WASHINGTON - In its first major decision pitting the automobile industry against the petroleum industry, the administration of former oilman George W. Bush sided with the carmakers.
But many say the real winner is the environment.
Bush officials last week lifted their hold on rules adopted late in the Clinton administration to drastically reduce sulfur in diesel fuel, effective in 2006, and to sharply cut exhaust pollutants from large trucks and buses, beginning in 2007.
The rules are supported strongly by automakers because they want to put more diesel engines in cars and light trucks. They say they need low-sulfur fuel so their diesels can meet light-vehicle air standards.
But proponents of the new rules are not in the clear yet. Refiners still have a challenge pending in federal court, and the Alliance of Automobile Manufacturers has decided to intervene. That is, carmakers are going to court to help defend the government's environmental regulations.
The petition to intervene was to be filed by today, March 5, with the U.S. Court of Appeals for the District of Columbia Circuit.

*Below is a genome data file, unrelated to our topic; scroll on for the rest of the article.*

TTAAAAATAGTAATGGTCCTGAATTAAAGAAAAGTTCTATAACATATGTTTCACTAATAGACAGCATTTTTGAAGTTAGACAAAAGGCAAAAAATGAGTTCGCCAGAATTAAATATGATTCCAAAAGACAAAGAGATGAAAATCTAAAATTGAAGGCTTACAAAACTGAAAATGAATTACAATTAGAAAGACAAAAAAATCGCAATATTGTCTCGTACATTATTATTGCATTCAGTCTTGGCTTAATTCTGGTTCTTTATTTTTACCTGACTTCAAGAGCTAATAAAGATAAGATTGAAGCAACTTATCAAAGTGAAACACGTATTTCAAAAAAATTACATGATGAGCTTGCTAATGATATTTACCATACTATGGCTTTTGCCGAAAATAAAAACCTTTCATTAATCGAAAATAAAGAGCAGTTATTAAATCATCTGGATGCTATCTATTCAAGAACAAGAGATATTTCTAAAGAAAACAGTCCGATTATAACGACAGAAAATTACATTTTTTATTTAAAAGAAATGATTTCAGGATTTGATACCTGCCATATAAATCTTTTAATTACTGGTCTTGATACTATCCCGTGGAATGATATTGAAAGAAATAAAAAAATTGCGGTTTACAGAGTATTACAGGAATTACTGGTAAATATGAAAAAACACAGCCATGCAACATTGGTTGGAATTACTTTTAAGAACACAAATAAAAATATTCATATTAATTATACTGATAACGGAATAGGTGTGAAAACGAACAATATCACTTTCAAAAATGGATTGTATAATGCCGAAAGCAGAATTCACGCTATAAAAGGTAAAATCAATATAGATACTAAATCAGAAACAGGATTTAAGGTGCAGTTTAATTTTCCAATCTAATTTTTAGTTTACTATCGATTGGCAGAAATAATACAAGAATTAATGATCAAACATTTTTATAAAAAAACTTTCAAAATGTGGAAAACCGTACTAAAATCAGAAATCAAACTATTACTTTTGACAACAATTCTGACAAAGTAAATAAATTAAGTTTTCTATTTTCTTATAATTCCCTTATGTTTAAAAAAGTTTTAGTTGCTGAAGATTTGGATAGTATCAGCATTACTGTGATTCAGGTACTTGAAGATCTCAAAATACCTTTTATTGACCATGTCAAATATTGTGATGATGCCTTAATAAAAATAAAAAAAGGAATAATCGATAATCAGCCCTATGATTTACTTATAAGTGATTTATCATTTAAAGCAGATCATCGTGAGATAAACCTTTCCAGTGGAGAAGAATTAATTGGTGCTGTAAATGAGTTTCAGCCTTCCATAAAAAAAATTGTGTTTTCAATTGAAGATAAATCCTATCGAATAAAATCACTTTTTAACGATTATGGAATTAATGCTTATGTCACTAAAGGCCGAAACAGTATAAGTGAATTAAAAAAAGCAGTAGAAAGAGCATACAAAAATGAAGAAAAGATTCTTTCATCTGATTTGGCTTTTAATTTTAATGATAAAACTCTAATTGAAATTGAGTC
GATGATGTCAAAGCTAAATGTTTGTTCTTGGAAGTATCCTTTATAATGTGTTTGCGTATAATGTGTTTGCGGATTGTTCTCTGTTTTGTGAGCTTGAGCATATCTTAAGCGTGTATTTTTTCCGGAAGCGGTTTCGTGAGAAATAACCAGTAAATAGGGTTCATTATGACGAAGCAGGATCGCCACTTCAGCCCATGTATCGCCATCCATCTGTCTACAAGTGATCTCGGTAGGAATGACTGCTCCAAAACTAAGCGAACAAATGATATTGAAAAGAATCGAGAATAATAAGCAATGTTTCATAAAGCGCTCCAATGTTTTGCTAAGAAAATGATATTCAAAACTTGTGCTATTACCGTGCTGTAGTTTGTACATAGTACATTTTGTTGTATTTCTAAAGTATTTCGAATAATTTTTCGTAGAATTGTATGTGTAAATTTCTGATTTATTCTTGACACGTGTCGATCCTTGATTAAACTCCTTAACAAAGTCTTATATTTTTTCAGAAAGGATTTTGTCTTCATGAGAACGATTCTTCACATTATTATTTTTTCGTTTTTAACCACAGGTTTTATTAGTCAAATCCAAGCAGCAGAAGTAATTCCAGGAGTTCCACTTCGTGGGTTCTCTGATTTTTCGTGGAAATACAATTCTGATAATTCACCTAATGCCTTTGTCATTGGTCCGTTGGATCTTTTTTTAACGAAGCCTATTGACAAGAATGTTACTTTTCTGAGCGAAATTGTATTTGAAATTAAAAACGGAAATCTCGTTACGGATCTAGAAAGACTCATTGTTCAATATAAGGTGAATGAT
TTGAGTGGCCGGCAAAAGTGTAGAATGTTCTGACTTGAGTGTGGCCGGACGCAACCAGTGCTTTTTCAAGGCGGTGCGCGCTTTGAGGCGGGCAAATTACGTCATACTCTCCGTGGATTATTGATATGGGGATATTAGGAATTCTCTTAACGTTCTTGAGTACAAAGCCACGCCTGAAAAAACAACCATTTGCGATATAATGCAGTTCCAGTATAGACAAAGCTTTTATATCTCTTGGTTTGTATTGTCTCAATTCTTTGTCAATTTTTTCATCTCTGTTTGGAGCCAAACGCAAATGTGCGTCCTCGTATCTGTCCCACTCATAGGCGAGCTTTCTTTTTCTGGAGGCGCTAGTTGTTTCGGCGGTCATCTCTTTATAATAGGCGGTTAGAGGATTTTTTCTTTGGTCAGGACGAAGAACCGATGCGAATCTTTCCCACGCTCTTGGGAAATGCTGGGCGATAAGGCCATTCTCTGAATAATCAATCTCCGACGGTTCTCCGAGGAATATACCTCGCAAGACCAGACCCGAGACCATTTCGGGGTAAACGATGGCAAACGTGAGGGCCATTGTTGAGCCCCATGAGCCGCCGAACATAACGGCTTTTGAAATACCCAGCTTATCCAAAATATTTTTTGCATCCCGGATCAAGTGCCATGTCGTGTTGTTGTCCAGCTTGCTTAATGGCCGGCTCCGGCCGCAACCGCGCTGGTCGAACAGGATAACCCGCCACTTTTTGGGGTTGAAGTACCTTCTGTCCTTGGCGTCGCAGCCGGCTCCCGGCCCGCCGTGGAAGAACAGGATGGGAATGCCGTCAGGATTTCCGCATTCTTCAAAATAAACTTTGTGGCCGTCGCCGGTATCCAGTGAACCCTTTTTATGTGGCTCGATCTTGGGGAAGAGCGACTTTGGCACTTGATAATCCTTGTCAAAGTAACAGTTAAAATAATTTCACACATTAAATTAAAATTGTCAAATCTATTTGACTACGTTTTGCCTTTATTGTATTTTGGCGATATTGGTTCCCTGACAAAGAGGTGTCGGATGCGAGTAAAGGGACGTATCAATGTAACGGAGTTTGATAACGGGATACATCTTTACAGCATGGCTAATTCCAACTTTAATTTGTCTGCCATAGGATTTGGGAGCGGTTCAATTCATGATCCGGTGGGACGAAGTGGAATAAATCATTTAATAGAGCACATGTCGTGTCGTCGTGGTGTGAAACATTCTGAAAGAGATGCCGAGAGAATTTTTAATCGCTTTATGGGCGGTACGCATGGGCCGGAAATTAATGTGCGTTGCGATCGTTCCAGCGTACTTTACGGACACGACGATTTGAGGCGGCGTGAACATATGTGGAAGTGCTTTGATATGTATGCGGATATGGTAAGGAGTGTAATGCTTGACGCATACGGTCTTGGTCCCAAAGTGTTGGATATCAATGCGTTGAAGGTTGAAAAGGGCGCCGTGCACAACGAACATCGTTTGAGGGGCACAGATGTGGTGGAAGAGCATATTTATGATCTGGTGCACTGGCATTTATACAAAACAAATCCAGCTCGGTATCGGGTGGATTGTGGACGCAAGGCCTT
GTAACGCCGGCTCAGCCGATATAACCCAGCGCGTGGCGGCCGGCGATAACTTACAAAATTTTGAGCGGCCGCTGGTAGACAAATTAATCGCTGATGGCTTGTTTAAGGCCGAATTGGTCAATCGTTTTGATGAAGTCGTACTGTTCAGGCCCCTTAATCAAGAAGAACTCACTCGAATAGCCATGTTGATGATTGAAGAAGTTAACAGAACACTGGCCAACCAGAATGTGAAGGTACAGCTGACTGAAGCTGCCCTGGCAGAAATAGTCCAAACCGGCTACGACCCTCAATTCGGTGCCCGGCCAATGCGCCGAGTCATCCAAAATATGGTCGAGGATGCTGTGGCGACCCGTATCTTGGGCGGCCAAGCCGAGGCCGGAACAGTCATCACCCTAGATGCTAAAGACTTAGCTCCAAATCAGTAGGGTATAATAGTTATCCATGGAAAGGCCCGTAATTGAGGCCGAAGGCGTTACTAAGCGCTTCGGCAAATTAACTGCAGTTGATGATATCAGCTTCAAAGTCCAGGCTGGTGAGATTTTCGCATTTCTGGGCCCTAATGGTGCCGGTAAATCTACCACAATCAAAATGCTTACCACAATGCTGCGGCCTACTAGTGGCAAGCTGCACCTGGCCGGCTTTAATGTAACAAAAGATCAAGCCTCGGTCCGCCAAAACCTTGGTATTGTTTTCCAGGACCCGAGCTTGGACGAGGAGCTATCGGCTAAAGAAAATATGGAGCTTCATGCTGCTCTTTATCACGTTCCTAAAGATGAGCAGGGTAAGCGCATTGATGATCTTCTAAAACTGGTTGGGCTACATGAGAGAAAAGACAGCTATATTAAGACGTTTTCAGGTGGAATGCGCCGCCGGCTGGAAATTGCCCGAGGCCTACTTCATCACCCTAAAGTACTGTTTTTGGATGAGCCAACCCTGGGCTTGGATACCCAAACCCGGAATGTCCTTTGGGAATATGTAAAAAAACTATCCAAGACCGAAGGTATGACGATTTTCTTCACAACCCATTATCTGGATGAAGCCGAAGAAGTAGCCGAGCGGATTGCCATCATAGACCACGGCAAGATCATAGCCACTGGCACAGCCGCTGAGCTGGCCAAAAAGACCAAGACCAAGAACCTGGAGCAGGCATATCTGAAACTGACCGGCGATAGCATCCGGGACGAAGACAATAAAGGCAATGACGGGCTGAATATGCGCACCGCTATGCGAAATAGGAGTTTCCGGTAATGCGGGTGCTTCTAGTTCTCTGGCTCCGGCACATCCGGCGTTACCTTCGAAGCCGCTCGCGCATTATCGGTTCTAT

Frank O'Donnell, executive director of the environmental group Clean Air Trust, said he also expects the Bush administration to vigorously defend the rules, now that the administration has put its stamp of approval on them.
Previously, he and others had worried that a weak defense of the Clinton-authored rules would lead to a settlement undermining their effectiveness.
Until last week, the rules had been in limbo. Bush Chief of Staff Andrew Card on inauguration day put a blanket 60-day hold on all new regulations. Some low-sulfur advocates feared the hold would give opponents a chance to derail or dilute them.
EPA Administrator Christie Whitman last week said the Bush administration determined the rules are needed 'to protect public health and the environment.'
Under the rules, sulfur in diesel fuel would be cut from the current level of about 500 parts per million to 15 parts per million. And pollutants from large diesel engines, such as oxides of nitrogen and soot, would be cut by 95 percent.
Advocates of reducing or eliminating sulfur in fuel say that sulfur would contaminate the emission control equipment needed to clean the exhaust as well as create additional compounds that add to pollution.
Sulfur in gasoline also is on the way out - under separate rules adopted at the end of 1999. Bigger refineries are required to cut sulfur in gasoline from the current average of 300 parts per million to 30 parts per million by 2005.